Tahltan unhappy with Klappan mediator appointment

Decision was made without consultation or agreement on mediator's mandate, says Tahtlan Central Council president Annita McPhee

THE TAHLTAN Central Council is disputing this week’s appointment by the provincial government of a mediator to resolve the conflict between protestors and a company doing preliminary work on a coal mine in the Klappan Valley located within Tahltan traditional territory.

Tahltan Central Council president Annita McPhee said hiring Geoff Freer, a construction consultant and former energy and mines ministry official, to find a way forward for the Fortune Minerals anthracite coal project is an act of “unilateralism” that dishonours a previous shared decision making agreement.

“In one ill-advised, poorly worded and insulting press release, the province has pre-judged that the Fortune Minerals’ Arctos project should proceed, even though it hasn’t yet gone through their own assessment process,” said McPhee.

According to McPhee, the government appointing a mediator without first consulting the Tahltan “backtracks on the working group which we set up last week.”

“We had no prior knowledge that the province was about to appoint a mediator,” McPhee said in the release. “This decision was made without consultation or agreement on what this person’s mandate might be.”

Just last week the province and the Tahltan announced what they called a strategic initiative in which senior government officials and Tahltan would work on long term conservation strategies in the Klappan, an area cherished for cultural and spiritual reasons by the Tahltan.

The group would also consider the interests of third parties in the Klappan Valley, such as Fortune Minerals.

Environmentalists, who want the Sacred Headwaters area protected because of the sensitive wetlands and springs, have joined forces with the Tahltan protestors in blockading roads and drill sites in recent weeks.

Fortune Minerals said today it was considering applying for a court injunction that could eventually lead to the arrests of protestors hindering ongoing work that would lead to applying for environmental clearance to develop a coal mine.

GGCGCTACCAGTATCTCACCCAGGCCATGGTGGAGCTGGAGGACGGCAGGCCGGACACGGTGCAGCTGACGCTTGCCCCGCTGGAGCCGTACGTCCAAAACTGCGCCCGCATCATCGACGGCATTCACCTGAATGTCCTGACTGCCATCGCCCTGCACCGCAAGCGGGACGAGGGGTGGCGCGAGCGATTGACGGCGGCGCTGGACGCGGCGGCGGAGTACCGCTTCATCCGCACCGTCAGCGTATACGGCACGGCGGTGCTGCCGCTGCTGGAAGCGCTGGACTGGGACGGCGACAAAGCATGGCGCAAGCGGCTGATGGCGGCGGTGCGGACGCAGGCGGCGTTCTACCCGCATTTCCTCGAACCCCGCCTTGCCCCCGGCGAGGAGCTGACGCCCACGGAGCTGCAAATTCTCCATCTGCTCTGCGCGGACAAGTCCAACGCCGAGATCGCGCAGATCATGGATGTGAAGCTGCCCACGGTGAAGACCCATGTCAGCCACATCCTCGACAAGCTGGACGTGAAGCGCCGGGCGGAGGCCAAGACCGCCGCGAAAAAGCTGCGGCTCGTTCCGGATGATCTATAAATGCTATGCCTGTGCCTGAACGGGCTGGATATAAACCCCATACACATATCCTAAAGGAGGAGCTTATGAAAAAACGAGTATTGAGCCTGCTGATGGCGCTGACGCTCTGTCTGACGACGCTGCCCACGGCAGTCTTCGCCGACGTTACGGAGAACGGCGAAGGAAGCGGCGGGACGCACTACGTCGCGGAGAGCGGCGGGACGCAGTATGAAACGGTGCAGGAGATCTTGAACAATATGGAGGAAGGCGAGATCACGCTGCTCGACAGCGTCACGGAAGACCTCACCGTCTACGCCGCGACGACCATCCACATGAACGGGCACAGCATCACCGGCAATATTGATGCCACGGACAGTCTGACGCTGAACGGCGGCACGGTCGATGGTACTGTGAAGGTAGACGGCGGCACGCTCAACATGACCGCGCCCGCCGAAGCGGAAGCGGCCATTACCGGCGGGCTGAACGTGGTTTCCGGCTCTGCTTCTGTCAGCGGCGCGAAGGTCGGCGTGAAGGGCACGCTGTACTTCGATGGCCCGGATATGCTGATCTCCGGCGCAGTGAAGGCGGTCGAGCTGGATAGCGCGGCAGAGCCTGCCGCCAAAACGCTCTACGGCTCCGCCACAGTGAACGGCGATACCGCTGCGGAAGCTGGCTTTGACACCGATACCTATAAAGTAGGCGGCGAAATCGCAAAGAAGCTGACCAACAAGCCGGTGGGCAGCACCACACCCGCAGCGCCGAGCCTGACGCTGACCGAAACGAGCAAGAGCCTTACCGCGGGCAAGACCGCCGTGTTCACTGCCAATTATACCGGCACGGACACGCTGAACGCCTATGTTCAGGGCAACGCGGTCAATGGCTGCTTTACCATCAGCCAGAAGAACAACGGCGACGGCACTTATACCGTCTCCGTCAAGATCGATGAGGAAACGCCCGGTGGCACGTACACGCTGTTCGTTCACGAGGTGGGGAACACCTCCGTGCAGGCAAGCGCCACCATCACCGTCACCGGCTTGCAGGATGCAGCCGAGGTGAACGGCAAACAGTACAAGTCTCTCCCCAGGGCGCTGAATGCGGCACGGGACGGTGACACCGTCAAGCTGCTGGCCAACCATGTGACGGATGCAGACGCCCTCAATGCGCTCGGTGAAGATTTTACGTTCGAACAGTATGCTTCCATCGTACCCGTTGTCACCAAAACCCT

“We are looking at all available options,” said Fortune investment manager Troy Nazarewicz, and “are committed to constructive and mutually beneficial relations. As such, an injunction is an option when protestors are acting unreasonably and set on undertaking illegal activities.”

The Tahltan Central Council has said it is not organizing the protests, and want the Arctos Anthracite project terminated on legal grounds, citing indigenous rights to self-determination.

Anita McPhee acknowledged that according to previous permitting and other agreements that Fortune Minerals has a legal right to be doing its current environmental work.

“They have the legal right to do that. But through the strategic initiative we want to look at ways to protect the Klappan,” said McPhee.

A Fortune Minerals press release today says that “Fortune respects the right to peaceful protest but it does not support illegal actions and will take all appropriate actin to protect its rights. It believes the appropriate forum to discuss interest and concerns is through the [environmental assessment] process where all opinions are head and issues are examined in detail.”

Fortune states it has permits authorizing “a limited amount of geotechnical drilling to gather information that will be used in the environmental assessment.”

McPhee said provincial press releases make it look as if it is aiming for a negotiated land settlement that will allow Fortune’s coal mine to go ahead.

“We wouldn’t even have agreed to talk to them [the government working group] if we were weren’t going to look at the Arctos project. Why would we look at a protection measure and not look at Arctos?” said McPhee.

 

 

 

 

 

 

 

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